Concerning the reproductive outcomes, 46.2% (18/39) of the patients in the balloon tamponade group practised contraception after the index pregnancy compared with 62.1% (100/161) of the patients in the control group. After excluding those with contraception, nine patients (42.9%) in the balloon tamponade group had subsequent pregnancies, of which 5 were live births, 2 were miscarriages, 1 was a scar ectopic pregnancy and 1 had termination of pregnancy due to social reasons. For the 5 livebirths, all were term live births without intrauterine growth restriction and 2 patients had PPH again in their subsequent pregnancies but both were managed successfully with oxytocin. Within the control group, 28 patients (45.9%) had subsequent pregnancies, of which 16 were live births, 5 were miscarriages, 2 had ectopic pregnancies with one of them being a scar ectopic, and 5 had termination of pregnancy. For the 16 livebirths, 2 were born preterm at 31 and 36 week of gestation and 6 patients had PPH again in their subsequent pregnancies which were managed by oxytocin. There were no significant differences between the subsequent pregnancy rate and live birth rate between the Bakri balloon and control group (p = 0.81 and p = 0.83). (Table 4).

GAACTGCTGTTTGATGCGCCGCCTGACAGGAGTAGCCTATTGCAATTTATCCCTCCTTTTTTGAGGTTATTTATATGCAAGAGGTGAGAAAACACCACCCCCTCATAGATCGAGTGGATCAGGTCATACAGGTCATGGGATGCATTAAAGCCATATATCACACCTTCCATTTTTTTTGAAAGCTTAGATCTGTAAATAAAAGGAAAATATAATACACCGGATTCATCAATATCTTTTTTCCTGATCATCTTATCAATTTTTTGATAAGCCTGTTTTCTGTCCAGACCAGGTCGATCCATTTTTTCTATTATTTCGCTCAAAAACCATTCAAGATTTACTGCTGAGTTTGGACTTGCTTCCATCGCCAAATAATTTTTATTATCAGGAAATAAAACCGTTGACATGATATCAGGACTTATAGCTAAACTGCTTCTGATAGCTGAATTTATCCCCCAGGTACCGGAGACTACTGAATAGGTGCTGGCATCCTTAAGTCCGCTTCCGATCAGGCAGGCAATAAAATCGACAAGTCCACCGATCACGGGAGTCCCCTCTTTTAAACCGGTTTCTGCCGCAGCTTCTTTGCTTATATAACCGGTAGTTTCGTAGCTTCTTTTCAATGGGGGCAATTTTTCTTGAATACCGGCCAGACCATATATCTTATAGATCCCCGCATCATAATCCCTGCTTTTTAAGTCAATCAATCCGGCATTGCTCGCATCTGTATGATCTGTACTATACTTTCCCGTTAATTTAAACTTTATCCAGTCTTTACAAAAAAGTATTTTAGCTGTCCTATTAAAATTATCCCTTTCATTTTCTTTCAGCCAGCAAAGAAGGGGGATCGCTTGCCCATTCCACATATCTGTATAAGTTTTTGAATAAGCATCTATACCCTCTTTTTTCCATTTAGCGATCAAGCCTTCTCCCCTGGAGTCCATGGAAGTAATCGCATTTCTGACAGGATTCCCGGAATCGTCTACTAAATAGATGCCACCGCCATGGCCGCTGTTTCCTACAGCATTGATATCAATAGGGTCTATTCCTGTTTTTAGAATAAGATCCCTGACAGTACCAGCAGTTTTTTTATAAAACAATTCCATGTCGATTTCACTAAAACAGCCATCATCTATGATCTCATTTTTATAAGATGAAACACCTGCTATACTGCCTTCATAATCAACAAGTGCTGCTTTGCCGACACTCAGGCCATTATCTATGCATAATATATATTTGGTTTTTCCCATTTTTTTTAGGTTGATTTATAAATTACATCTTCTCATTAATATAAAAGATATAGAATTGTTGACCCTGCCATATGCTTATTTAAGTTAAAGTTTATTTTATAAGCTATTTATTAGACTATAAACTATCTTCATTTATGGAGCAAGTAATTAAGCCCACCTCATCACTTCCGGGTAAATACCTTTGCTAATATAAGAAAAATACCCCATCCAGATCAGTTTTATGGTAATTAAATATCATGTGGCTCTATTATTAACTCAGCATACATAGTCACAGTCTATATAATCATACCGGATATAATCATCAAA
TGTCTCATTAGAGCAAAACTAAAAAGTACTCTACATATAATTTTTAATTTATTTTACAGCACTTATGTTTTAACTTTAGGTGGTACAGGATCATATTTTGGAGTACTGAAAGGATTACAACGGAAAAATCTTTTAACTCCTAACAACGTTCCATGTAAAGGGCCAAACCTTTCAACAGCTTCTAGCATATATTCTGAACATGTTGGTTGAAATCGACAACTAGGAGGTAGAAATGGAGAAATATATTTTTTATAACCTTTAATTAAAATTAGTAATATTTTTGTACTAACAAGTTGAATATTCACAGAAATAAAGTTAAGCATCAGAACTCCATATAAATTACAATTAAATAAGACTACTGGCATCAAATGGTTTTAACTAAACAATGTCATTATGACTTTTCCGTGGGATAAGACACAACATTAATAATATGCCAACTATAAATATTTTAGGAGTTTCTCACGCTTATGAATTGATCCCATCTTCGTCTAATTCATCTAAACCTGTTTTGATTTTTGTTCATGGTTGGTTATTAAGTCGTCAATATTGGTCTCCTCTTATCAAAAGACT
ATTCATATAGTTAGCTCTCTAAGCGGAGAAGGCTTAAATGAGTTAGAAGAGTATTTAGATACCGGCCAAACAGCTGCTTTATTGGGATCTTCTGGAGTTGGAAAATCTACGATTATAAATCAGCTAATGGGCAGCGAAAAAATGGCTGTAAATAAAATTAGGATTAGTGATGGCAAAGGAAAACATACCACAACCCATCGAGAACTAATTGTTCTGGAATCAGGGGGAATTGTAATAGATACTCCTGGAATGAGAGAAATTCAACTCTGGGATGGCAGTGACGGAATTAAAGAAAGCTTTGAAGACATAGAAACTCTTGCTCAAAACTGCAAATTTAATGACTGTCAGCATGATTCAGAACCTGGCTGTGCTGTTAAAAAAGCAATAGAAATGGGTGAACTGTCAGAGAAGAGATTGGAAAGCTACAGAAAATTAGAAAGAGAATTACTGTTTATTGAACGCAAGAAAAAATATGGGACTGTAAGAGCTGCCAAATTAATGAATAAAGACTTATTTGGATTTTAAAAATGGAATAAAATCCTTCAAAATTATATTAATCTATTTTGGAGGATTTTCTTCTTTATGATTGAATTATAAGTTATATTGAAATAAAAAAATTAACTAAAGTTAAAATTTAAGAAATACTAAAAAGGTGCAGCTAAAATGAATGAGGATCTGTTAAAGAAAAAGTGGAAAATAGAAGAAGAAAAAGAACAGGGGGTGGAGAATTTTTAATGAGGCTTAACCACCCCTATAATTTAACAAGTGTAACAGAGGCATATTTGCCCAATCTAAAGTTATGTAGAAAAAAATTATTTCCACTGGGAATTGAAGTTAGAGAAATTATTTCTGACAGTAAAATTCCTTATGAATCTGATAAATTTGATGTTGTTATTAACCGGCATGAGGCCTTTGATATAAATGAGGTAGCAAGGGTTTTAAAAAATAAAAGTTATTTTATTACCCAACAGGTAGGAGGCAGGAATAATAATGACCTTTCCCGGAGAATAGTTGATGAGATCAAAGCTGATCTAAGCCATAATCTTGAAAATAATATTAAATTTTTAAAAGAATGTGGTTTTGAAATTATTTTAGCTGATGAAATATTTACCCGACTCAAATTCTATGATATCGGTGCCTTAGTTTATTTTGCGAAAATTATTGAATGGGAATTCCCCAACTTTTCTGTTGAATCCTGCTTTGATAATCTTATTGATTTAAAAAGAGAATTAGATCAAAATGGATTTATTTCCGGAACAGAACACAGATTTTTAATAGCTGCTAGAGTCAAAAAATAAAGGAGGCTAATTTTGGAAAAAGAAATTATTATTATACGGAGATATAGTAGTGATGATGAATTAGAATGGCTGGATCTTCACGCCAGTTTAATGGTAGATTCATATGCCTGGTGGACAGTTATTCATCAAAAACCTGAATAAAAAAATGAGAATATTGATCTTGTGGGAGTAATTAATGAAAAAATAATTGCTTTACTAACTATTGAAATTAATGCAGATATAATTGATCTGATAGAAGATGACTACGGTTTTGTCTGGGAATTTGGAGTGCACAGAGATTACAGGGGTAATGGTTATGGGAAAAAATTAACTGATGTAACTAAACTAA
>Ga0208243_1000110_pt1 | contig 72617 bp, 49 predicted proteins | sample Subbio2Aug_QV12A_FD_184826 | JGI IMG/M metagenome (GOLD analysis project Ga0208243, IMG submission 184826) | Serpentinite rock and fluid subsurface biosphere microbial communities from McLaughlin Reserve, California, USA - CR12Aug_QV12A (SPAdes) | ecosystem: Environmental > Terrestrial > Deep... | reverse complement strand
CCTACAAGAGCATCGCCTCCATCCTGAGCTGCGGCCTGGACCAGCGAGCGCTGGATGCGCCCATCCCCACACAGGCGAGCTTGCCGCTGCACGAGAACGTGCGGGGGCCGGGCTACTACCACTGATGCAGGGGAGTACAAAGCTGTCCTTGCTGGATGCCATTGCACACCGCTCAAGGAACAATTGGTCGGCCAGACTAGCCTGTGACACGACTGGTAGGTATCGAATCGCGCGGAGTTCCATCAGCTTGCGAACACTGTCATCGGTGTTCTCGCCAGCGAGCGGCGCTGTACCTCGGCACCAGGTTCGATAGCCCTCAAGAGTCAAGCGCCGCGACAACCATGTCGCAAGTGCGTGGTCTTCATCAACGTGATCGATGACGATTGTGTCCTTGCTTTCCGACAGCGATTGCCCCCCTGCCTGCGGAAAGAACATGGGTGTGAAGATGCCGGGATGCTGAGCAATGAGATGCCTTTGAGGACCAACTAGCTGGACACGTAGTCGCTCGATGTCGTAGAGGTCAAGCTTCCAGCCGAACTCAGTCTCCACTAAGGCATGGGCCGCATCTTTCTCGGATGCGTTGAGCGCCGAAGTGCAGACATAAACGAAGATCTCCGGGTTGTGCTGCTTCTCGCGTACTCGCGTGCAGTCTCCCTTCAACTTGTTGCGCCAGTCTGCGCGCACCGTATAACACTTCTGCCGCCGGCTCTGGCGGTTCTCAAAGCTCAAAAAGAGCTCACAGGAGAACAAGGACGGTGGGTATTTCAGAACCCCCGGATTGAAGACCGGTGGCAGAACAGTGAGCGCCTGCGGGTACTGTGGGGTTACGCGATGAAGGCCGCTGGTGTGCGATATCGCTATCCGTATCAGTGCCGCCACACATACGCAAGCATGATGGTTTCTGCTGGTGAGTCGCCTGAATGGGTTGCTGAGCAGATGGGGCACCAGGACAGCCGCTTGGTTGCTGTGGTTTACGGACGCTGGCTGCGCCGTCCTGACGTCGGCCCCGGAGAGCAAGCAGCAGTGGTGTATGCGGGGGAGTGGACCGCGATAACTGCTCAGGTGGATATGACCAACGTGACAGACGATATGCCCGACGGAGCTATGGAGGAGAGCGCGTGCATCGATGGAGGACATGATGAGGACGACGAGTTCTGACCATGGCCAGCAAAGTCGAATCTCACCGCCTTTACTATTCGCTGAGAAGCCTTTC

Table 4

Reproductive outcomes between Bakri balloon group vs control group

 

Bakri balloon only (n = 39) (SD)

Control (n = 161) (SD)

p-value; MD; 95% CI

Use of contraception

18 (46.2%)

100 (62.1%)

0.07

Subsequent pregnancies#

9 (42.9%)

28 (45.9%)

0.81

Occurrence after index delivery†(months)

28.4 (13.0); range 11–48

28.6 (10.9); range 10–52

0.98; −0.13; −8.99 to 8.74

 Miscarriage

2 (9.5%)

5 (8.2%)

1.00

 Termination

1 (4.8%)

5 (8.2%)

1.00

 Ectopic

1 (4.8%)

2 (3.3%)

1.00

 Deliveries

5 (23.8%)

16 (26.2%)

0.83

  Vaginal delivery

4

11

 

  Caesarean section

1

6

 

  Presence of PPH

2

6

 

SD Standard deviation, MD Mean difference, CI Confidence interval

# The % of subsequent pregnancies was calculated by excluding those patients that had contraception

†The subsequent pregnancy outcome of each patient is counted on their first subsequent pregnancy